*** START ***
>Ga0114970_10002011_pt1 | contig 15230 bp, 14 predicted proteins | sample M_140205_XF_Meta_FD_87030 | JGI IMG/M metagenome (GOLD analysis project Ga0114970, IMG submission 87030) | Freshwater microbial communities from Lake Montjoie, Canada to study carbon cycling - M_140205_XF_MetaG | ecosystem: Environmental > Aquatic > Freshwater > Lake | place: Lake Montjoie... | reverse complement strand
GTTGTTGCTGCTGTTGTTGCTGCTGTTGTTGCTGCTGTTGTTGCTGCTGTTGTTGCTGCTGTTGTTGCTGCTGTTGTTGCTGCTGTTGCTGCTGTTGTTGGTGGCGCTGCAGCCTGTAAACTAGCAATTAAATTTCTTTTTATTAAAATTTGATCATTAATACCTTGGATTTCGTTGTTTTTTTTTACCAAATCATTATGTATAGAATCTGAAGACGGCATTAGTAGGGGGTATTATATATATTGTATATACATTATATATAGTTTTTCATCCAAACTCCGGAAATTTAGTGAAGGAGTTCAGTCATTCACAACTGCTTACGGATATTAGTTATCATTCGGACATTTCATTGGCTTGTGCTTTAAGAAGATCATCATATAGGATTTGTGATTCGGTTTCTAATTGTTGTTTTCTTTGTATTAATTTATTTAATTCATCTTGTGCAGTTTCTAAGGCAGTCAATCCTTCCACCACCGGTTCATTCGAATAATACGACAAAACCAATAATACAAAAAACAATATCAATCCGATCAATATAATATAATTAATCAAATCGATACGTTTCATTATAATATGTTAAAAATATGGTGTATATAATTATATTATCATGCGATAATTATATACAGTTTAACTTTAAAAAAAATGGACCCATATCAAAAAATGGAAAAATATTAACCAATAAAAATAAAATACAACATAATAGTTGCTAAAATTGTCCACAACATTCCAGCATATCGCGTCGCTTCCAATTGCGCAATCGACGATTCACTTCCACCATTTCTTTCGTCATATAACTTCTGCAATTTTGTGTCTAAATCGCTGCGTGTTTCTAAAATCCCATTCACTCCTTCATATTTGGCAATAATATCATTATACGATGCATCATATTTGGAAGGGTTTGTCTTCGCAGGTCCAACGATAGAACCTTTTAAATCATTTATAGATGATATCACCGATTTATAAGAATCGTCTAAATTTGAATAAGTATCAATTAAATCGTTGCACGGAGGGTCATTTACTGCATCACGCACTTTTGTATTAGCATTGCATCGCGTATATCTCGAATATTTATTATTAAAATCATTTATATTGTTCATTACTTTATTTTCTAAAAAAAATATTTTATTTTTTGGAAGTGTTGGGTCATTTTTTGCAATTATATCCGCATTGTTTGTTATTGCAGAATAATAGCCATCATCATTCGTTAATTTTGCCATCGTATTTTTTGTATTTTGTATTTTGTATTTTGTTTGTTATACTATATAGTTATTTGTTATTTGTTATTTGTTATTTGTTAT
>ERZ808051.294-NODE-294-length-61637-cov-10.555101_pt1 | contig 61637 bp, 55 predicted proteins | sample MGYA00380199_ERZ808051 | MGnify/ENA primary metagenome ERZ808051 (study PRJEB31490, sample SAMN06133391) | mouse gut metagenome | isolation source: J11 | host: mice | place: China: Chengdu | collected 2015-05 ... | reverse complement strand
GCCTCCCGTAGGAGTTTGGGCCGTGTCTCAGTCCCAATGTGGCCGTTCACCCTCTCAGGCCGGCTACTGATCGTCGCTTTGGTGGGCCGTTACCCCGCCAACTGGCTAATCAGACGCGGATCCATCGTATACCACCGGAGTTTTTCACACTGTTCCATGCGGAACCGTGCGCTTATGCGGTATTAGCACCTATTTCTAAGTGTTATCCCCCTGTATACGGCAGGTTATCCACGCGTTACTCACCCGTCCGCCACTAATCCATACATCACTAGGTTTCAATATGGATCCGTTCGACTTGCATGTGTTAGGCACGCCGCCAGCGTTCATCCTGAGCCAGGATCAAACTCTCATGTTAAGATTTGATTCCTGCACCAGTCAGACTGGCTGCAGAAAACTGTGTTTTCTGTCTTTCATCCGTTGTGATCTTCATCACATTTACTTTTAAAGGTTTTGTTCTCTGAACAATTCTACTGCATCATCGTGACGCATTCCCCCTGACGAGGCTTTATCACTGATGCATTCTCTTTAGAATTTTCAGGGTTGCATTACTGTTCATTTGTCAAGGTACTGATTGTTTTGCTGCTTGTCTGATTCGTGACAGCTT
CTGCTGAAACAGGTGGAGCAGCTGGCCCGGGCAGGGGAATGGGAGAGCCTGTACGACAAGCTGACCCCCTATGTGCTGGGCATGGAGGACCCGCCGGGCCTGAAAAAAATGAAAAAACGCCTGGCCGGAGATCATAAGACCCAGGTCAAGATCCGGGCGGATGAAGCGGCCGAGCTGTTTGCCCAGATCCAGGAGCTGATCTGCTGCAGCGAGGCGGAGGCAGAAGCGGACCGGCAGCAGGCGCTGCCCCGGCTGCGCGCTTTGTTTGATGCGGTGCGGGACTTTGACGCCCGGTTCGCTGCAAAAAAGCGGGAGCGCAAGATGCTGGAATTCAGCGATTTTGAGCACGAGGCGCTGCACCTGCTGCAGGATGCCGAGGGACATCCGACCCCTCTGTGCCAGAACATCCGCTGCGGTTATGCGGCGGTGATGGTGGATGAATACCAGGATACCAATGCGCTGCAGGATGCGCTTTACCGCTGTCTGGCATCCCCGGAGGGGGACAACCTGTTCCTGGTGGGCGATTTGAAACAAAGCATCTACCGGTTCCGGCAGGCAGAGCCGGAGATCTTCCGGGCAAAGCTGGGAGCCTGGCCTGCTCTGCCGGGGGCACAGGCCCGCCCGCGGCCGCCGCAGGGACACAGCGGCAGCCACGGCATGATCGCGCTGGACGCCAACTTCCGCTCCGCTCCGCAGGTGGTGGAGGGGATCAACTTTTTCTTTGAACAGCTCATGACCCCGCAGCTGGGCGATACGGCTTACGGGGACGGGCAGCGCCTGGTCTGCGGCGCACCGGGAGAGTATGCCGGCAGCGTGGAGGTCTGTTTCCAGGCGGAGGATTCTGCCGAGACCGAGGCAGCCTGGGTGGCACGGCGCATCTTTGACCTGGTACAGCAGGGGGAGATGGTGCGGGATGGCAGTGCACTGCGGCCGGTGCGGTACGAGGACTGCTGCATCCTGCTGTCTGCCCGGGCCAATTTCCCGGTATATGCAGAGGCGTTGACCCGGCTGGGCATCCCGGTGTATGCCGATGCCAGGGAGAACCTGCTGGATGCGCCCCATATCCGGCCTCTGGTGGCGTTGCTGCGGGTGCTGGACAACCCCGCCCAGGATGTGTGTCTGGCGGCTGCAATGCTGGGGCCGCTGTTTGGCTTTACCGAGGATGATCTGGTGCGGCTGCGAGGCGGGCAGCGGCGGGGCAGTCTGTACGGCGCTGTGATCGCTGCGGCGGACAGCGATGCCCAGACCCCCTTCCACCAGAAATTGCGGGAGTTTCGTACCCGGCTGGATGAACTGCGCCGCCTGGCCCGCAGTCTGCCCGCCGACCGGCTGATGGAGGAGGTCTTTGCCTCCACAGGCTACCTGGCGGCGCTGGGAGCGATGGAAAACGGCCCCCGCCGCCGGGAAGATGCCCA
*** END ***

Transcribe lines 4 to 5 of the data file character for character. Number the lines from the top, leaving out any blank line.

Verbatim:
GCCTCCCGTAGGAGTTTGGGCCGTGTCTCAGTCCCAATGTGGCCGTTCACCCTCTCAGGCCGGCTACTGATCGTCGCTTTGGTGGGCCGTTACCCCGCCAACTGGCTAATCAGACGCGGATCCATCGTATACCACCGGAGTTTTTCACACTGTTCCATGCGGAACCGTGCGCTTATGCGGTATTAGCACCTATTTCTAAGTGTTATCCCCCTGTATACGGCAGGTTATCCACGCGTTACTCACCCGTCCGCCACTAATCCATACATCACTAGGTTTCAATATGGATCCGTTCGACTTGCATGTGTTAGGCACGCCGCCAGCGTTCATCCTGAGCCAGGATCAAACTCTCATGTTAAGATTTGATTCCTGCACCAGTCAGACTGGCTGCAGAAAACTGTGTTTTCTGTCTTTCATCCGTTGTGATCTTCATCACATTTACTTTTAAAGGTTTTGTTCTCTGAACAATTCTACTGCATCATCGTGACGCATTCCCCCTGACGAGGCTTTATCACTGATGCATTCTCTTTAGAATTTTCAGGGTTGCATTACTGTTCATTTGTCAAGGTACTGATTGTTTTGCTGCTTGTCTGATTCGTGACAGCTT
CTGCTGAAACAGGTGGAGCAGCTGGCCCGGGCAGGGGAATGGGAGAGCCTGTACGACAAGCTGACCCCCTATGTGCTGGGCATGGAGGACCCGCCGGGCCTGAAAAAAATGAAAAAACGCCTGGCCGGAGATCATAAGACCCAGGTCAAGATCCGGGCGGATGAAGCGGCCGAGCTGTTTGCCCAGATCCAGGAGCTGATCTGCTGCAGCGAGGCGGAGGCAGAAGCGGACCGGCAGCAGGCGCTGCCCCGGCTGCGCGCTTTGTTTGATGCGGTGCGGGACTTTGACGCCCGGTTCGCTGCAAAAAAGCGGGAGCGCAAGATGCTGGAATTCAGCGATTTTGAGCACGAGGCGCTGCACCTGCTGCAGGATGCCGAGGGACATCCGACCCCTCTGTGCCAGAACATCCGCTGCGGTTATGCGGCGGTGATGGTGGATGAATACCAGGATACCAATGCGCTGCAGGATGCGCTTTACCGCTGTCTGGCATCCCCGGAGGGGGACAACCTGTTCCTGGTGGGCGATTTGAAACAAAGCATCTACCGGTTCCGGCAGGCAGAGCCGGAGATCTTCCGGGCAAAGCTGGGAGCCTGGCCTGCTCTGCCGGGGGCACAGGCCCGCCCGCGGCCGCCGCAGGGACACAGCGGCAGCCACGGCATGATCGCGCTGGACGCCAACTTCCGCTCCGCTCCGCAGGTGGTGGAGGGGATCAACTTTTTCTTTGAACAGCTCATGACCCCGCAGCTGGGCGATACGGCTTACGGGGACGGGCAGCGCCTGGTCTGCGGCGCACCGGGAGAGTATGCCGGCAGCGTGGAGGTCTGTTTCCAGGCGGAGGATTCTGCCGAGACCGAGGCAGCCTGGGTGGCACGGCGCATCTTTGACCTGGTACAGCAGGGGGAGATGGTGCGGGATGGCAGTGCACTGCGGCCGGTGCGGTACGAGGACTGCTGCATCCTGCTGTCTGCCCGGGCCAATTTCCCGGTATATGCAGAGGCGTTGACCCGGCTGGGCATCCCGGTGTATGCCGATGCCAGGGAGAACCTGCTGGATGCGCCCCATATCCGGCCTCTGGTGGCGTTGCTGCGGGTGCTGGACAACCCCGCCCAGGATGTGTGTCTGGCGGCTGCAATGCTGGGGCCGCTGTTTGGCTTTACCGAGGATGATCTGGTGCGGCTGCGAGGCGGGCAGCGGCGGGGCAGTCTGTACGGCGCTGTGATCGCTGCGGCGGACAGCGATGCCCAGACCCCCTTCCACCAGAAATTGCGGGAGTTTCGTACCCGGCTGGATGAACTGCGCCGCCTGGCCCGCAGTCTGCCCGCCGACCGGCTGATGGAGGAGGTCTTTGCCTCCACAGGCTACCTGGCGGCGCTGGGAGCGATGGAAAACGGCCCCCGCCGCCGGGAAGATGCCCA